Cheese is a generic term for a diverse group of milk-based food products. Cheese is produced throughout the world in wide-ranging flavors, textures, and forms. Cheese consists of proteins and fat from milk, usually the milk of cows, buffalo, goats, or sheep. It is produced by coagulation of the milk protein casein. Typically, the milk is acidified and addition of the enzyme rennet causes coagulation. The solids are separated and pressed into final form. Some cheeses have molds on the rind or throughout. Most cheeses melt at cooking temperature. Hundreds of types of cheese are produced. Their styles, textures and flavors depend on the origin of the milk (including the animal's diet), whether they have been pasteurized, the butterfat content, the bacteria and mold, the processing, and aging. Herbs, spices, or wood smoke may be used as flavoring agents. The yellow to red color of many cheeses is from adding annatto. For a few cheeses, the milk is curdled by adding acids such as vinegar or lemon juice. Most cheeses are acidified to a lesser degree by bacteria, which turn milk sugars into lactic acid, then the addition of rennet completes the curdling. Vegetarian alternatives to rennet are available; most are produced by fermentation of the fungus Mucor miehei, but others have been extracted from various species of the Cynara thistle family. Cheese is valued for its portability, long life, and high content of fat, protein, calcium, and phosphorus. Cheese is more compact and has a longer shelf life than milk. Cheesemakers near a dairy region may benefit from fresher, lower-priced milk, and lower shipping costs. The long storage life of some cheese, especially if it is encased in a protective rind, allows selling when markets are favorable. [READ THE REST OF THIS ARTICLE]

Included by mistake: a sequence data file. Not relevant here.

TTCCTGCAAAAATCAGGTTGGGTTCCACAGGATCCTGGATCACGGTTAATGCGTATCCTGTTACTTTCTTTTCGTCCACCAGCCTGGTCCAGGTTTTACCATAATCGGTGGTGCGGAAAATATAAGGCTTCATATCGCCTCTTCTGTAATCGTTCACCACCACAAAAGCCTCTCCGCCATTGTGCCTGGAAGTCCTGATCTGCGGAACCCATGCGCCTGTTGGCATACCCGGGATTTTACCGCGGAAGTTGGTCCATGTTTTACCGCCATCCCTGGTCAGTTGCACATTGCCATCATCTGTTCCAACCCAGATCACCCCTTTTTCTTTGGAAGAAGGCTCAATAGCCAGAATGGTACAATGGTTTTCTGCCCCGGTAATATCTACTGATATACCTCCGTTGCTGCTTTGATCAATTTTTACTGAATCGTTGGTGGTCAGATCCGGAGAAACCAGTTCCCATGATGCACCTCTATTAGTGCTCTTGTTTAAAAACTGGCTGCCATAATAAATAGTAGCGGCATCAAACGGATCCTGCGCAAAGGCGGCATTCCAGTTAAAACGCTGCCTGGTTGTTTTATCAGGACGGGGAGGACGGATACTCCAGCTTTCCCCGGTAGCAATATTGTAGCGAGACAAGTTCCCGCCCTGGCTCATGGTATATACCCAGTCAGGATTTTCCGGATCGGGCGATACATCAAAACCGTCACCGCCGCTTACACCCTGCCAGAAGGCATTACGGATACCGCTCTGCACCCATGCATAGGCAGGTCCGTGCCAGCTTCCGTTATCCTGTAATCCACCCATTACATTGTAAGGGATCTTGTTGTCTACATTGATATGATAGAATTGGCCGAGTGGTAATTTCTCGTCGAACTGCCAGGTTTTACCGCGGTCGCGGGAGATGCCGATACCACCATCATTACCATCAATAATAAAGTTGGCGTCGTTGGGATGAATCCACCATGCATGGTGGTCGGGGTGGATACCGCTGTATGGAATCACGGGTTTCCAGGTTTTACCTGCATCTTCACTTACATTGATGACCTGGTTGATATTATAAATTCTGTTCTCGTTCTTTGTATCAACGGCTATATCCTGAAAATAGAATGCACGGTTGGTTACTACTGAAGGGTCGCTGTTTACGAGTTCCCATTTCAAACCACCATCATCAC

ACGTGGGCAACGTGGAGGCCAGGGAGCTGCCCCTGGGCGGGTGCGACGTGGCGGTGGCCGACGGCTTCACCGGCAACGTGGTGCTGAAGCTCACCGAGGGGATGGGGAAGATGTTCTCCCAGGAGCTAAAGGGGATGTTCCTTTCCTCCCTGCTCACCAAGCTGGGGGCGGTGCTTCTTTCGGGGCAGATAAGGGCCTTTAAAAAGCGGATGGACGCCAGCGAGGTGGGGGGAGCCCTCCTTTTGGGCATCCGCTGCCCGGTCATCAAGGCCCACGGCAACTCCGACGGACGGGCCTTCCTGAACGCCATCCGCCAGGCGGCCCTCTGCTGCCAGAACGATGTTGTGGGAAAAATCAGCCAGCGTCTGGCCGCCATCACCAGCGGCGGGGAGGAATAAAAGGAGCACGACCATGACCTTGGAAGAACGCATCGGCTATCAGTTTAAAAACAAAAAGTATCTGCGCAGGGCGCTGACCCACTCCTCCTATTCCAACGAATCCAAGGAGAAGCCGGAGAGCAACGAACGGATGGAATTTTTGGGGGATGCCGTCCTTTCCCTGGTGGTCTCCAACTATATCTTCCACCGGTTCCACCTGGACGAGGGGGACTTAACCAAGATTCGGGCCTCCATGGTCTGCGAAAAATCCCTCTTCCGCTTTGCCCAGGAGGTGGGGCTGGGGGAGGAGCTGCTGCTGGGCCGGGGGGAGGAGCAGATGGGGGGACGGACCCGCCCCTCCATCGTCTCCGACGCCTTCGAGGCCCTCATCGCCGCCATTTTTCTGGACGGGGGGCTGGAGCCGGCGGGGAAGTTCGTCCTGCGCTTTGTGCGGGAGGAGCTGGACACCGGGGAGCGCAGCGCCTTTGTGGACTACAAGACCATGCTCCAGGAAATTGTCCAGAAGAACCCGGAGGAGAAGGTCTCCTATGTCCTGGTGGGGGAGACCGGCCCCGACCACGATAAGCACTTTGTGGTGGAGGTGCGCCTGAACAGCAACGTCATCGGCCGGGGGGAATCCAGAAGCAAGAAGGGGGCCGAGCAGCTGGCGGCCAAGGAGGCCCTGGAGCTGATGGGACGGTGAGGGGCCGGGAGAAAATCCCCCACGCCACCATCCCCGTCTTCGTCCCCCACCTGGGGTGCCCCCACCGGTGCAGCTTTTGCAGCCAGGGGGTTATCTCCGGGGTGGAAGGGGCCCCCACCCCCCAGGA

The Ronald Reagan assassination attempt occurred on Monday, March 30, 1981, just 69 days into the presidency of Ronald Reagan. While leaving a speaking engagement at the Washington Hilton Hotel in Washington, D.C., President Reagan and three others were shot and wounded by John Hinckley, Jr.. Reagan suffered a punctured lung, but prompt medical attention allowed him to recover quickly. Reagan was the first serving United States president to survive being shot in an assassination attempt. No formal invocation of presidential succession took place, although a controversial statement by Secretary of State Alexander Haig that he was "in control here" marked a short period during which Vice President George H. W. Bush was physically absent, flying back to Washington, D.C., aboard Air Force Two from a speech in Fort Worth, Texas. Hinckley was found not guilty by reason of insanity and has remained confined to a psychiatric facility. The motivation behind Hinckley's attack stemmed from an obsession with actress Jodie Foster due to erotomania. While living in Hollywood in the late 1970s, he saw the film Taxi Driver at least 15 times, apparently identifying strongly with Travis Bickle, the lead character. The arc of the story involves Bickle's attempts to protect a 12-year-old child prostitute, played by Foster; toward the end of the film, Bickle attempts to assassinate a United States Senator who is running for president. Shortly before 2:30 PM EST, as Reagan walked out of the hotel's T Street NW exit toward his waiting car, Hinckley emerged from the crowd of admirers and fired a Röhm RG-14 .22 cal. blue steel revolver six times in three seconds, missing the President with all six shots. The first bullet hit White House Press Secretary James Brady in the head. The second hit District of Columbia police officer Thomas Delahanty in the back. The third overshot the president and hit the window of a building across the street. The fourth hit Secret Service agent Timothy McCarthy in the abdomen. The fifth hit the bullet-resistant glass of the window on the open side door of the president's limousine. The sixth and final bullet ricocheted off the side of the limousine and hit the president in his left underarm, grazing a rib and lodging in his lung, stopping nearly an inch from his heart. [READ THE REST OF THIS ARTICLE]